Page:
Boris was over at my place a few weeks back and commented on my mixed grain bread just out of the oven. I was all pleased and proud to show off, but… “Looks good mate, but its a bit dense.” What I thought was a fine crumb turned out to be crummy. The good thing about Boris is that he’s not just an armchair critic: he’s an expert that offers solutions for every problem he diagnoses.
Cycling your starter during long breaks between bread baking can lead to excess starter if its not used in some way. Some people like to give some away to friends, but others like to put it to other good uses.
As one of our Bread Boss testers said he would rather make pancakes than discard a portion of his starter when not making bread. Great idea!!
Enjoy these delicious sourdough pancakes with fresh cream, blueberries, raspberries, bananas and maple syrup.
Learn how to make these crusty, mouth-watering sourdough baguettes.
Their complex flavour and beautiful taste come from the long fermentation and retardation time (time in the fridge), 100% hydration of the sourdough and a little bit of stoneground and fava bean flour.
These baguettes are quite small so that they fit into the domestic oven but they are delicious. Best eaten fresh from the oven. One of the flours in the recipe is fava bean flour but we ended up using fava and garbanzo flour as this was the only one available in our local health-food store.
Making bread isn’t the same as cooking, bread making is a straight forward process but it involves a combination of biochemical and physical processes by living organisms. This means it’s important to have a balanced formula as microorganisms are very sensitive to changes to their environment – in this case – bread dough. It also means ingredients at the right weights. I use the word “formula” for good reason. Most uninitiated in bread baking believe that the word ‘formula’ and ‘recipe’ are really the same. This is not the case in bread baking. There’s a subtle but important difference.
A question I get asked a lot by home Bakers and consumers is, what is the best way to store bread during the time it is to be eaten?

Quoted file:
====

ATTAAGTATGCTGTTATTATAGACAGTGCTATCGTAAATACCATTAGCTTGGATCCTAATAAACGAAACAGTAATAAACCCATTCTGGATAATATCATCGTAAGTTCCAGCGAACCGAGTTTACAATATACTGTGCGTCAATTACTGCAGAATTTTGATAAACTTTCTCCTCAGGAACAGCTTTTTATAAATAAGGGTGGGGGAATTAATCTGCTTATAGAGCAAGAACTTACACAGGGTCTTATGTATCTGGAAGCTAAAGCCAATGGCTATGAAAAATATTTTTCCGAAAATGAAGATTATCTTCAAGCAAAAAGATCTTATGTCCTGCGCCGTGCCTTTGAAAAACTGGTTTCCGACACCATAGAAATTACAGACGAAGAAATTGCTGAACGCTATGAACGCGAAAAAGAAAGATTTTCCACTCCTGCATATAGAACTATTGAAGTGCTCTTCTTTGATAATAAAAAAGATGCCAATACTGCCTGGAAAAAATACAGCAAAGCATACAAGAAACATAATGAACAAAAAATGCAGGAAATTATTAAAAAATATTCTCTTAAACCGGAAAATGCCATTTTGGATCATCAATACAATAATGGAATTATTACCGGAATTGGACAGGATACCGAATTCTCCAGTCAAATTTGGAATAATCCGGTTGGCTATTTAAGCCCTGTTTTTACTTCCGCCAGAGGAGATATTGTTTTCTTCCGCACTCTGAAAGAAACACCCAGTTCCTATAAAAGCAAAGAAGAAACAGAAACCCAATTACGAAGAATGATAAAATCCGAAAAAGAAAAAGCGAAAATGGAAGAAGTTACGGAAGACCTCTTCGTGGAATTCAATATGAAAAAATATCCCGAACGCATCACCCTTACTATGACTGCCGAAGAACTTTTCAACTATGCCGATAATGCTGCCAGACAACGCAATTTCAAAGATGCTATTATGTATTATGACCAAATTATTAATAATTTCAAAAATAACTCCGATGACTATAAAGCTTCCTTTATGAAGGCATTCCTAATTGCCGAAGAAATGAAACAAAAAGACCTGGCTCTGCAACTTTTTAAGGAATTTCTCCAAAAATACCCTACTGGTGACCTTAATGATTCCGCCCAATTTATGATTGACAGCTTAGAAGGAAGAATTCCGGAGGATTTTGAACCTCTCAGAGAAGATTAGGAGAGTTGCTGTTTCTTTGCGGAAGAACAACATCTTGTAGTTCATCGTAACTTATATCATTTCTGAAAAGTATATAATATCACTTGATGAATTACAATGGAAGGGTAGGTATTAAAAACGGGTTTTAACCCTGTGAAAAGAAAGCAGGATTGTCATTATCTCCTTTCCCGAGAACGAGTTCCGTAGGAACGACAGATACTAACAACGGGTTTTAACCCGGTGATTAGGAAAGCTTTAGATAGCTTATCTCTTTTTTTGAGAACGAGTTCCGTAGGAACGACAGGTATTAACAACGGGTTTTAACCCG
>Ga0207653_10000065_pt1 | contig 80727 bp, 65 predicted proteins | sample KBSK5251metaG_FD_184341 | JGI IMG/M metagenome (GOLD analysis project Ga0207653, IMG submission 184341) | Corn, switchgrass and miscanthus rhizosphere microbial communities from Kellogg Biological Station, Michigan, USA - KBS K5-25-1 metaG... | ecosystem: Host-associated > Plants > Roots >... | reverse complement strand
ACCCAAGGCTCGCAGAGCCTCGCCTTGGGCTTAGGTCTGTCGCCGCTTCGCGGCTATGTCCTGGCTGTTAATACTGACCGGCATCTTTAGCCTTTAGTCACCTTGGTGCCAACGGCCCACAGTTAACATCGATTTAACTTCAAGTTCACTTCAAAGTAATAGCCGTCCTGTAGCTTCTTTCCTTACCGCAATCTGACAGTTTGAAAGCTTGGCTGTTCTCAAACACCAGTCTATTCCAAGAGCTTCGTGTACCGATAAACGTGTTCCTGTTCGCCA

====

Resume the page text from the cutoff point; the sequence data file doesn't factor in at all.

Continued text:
Many suggest the fridge but I tell people that the fridge is a bad choice. Some look at me like I’m from another planet. There’s a good reason for not using the fridge.
Learn how to make this gorgeous rye sourdough bread with a complex flavour, aroma and moist crumb. Very popular as the grain flavours are very apparent in this bread.
This recipe uses 25% rye flour (only the endosperm of the rye berry) and 20% rye meal (the entire rye berry) and only 20% bakers flour. The soaker includes kibbled or cracked wheat, kibbled rye, sunflower kernels and linseeds.
Rye flour is a good one to try if you have issues with bloating as it includes only small amounts of gluten.
If you’ve looked at any quality bread recipes or books you may have noticed that dough temperature is nearly always included.
An often asked question is whether it really matters. Do we really need to bother with temperature? Is it just for professional bakers or those pedantic and fanatic personality types? I’m sure those personality types would revel in those details, but that doesn’t necessarily mean bread dough temperature is not important. So how important is it for the home baker? To answer that question we should examine the role temperature plays in influencing fermentation and bread quality. Lets start with some fundamentals and elaborate from there.